Our fall plantings are looking really great! We have Swiss chard, collards, kohlrabi, kale, lettuce, arugula, radishes, turnips, carrots, and diakon radishes that will be ready in the next few weeks. With last night’s rain we should be in good shape and we shouldn’t need to irrigate for awhile. I am looking forward to trying the diakon radishes this year. This is the first year we are growing them and according to the seed catalogue one radish can weigh between two and six pounds! I personally hate raw radishes, but I like them roasted so I am looking forward to roasting these with a little olive oil and salt. Each radish is long and very straight, so I am planning on cutting them into chips and roasting them that way.
Trying to find new ways to cook vegetables is one of the cool things about CSAs and/or growing your own food. Before we started farming there is no way that I would have eaten radishes. In my mind they were one of those old people vegetables that my Grandpa ate with nothing but a little salt (to be fair to radishes I felt the same way about raw tomatoes, something he also ate with nothing but a little salt). But after trial and error I have found multiple dishes that I will eat willingly that have radishes in them and I will also eat tomatoes raw, with a little salt (thank you for that one Grandpa:) ). I hope that you have been able to find new recipes this season that will become future standards. I know that the Shredded Chicken and Tomatillo Tacos with Queso Fresco recipe from our Week 12 newsletter has become a standard in our house.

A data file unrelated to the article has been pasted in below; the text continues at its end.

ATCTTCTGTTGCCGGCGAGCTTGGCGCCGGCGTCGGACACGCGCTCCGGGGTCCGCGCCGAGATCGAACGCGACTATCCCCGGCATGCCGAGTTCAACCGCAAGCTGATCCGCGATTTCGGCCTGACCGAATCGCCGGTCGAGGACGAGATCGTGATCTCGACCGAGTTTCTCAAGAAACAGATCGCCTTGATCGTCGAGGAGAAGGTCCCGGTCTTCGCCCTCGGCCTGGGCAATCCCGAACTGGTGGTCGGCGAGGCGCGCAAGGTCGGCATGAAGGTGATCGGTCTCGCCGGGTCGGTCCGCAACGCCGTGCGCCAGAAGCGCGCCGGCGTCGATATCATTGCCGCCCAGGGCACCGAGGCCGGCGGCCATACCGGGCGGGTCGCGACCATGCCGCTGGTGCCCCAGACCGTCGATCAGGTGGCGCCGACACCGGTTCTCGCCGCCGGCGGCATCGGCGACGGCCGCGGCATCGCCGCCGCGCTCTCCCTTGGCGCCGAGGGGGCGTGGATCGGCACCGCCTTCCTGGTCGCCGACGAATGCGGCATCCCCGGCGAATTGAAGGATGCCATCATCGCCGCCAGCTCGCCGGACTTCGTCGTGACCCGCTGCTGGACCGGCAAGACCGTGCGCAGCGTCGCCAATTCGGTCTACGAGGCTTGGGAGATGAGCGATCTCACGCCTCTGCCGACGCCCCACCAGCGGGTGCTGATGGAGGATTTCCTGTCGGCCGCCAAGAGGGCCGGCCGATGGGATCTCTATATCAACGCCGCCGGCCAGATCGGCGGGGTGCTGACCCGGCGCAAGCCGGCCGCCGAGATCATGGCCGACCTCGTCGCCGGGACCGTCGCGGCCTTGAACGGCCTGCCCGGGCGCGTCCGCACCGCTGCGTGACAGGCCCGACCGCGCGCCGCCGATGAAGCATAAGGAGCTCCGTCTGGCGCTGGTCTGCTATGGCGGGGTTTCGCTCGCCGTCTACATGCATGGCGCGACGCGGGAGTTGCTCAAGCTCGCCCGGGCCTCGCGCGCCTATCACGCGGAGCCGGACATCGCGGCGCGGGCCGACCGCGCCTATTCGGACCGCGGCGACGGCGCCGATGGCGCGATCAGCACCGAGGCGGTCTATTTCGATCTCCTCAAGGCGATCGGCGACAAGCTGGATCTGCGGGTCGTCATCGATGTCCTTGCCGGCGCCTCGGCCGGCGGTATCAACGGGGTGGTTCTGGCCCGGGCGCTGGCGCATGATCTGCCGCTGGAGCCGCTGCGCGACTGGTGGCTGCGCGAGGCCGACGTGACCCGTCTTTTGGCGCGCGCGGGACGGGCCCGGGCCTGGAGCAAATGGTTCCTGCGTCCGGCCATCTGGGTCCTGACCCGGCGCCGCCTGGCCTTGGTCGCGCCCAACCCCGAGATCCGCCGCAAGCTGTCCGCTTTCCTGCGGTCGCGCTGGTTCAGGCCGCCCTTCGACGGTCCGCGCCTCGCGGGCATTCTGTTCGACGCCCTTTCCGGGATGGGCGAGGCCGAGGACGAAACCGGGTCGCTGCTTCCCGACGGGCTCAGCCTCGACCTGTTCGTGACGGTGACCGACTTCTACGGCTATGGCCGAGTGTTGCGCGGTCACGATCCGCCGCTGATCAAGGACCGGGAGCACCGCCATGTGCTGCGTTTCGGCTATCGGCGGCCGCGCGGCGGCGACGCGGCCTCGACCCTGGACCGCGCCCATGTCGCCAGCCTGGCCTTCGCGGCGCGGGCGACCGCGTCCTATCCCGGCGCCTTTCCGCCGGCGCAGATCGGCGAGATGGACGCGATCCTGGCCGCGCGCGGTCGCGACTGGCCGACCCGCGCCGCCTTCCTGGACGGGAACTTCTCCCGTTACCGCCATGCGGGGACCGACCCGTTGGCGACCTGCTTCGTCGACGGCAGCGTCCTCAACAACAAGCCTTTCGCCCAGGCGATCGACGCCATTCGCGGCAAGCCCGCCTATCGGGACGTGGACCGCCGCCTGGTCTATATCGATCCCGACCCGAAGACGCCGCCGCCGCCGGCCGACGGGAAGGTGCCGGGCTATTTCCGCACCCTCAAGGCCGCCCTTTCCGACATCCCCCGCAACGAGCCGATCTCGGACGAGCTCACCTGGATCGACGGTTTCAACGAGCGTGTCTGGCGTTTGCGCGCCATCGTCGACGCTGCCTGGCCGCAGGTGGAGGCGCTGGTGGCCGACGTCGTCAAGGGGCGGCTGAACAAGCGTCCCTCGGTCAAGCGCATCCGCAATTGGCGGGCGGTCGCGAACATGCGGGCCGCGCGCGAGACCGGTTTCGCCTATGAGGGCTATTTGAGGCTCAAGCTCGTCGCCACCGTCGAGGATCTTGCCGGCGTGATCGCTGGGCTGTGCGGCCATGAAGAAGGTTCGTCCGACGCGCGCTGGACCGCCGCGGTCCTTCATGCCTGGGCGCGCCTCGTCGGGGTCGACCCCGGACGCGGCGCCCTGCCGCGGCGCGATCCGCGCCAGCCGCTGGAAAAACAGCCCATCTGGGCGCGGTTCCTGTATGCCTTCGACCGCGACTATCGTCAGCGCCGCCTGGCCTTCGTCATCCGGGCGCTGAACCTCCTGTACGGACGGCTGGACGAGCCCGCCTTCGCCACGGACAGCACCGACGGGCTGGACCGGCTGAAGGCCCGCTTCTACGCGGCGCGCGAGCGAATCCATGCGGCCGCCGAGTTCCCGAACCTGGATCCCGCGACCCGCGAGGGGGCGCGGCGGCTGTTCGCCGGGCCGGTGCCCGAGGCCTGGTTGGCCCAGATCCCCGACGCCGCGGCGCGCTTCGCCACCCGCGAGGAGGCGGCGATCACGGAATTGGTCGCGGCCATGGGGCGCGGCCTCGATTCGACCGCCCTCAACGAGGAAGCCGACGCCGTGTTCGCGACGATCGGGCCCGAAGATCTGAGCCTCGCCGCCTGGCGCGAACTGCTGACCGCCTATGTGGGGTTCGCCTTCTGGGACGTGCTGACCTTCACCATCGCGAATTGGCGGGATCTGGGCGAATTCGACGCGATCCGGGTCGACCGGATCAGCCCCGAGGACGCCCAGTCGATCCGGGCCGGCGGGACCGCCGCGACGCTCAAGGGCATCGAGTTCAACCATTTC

If you have found recipes that you really enjoy you have two more weeks to share them with your fellow members in order to be entered into our storage share drawing at the end of the season. The drawing for the storage shares will take place October 17, so make sure to get your recipes in before then!
The weather last week was awesome to be out in the fields. We discovered that it is easier to mow each field before trying to remove the drip tape. So after an unsuccessful attempt at pulling the tapes out on Wednesday (the grass was too high and made removal difficult), we were able to get one field of drip tapes wound up on Friday. Unfortunately we are not going to be able to get any more mowing done for a few days since our tractor has a flat tire. We called on Monday morning to order two new rear tires and they will be out on Wednesday sometime to replace the tires and tubes. We decided to order both rear tires at the same time so that they wear evenly, but it was an expense we had not anticipated so that was kind of a bummer. We knew that in the next few years we were up against new tires, but we were hoping that we would at least be able to make it through this season. Oh well!
Now that we don’t have to pick green beans on Mondays and Wednesdays we should be able to get more field work done during the week. We still have two and a half fields that have drip tapes in them, but many of those tapes will have to wait until we are done harvesting crops from those fields. I would like to get the pea trellising removed in the next week or two since we are done harvesting the green beans in that field. If we get a chance to get the trellising down we will be able to mow everything off and get that field prepped for winter.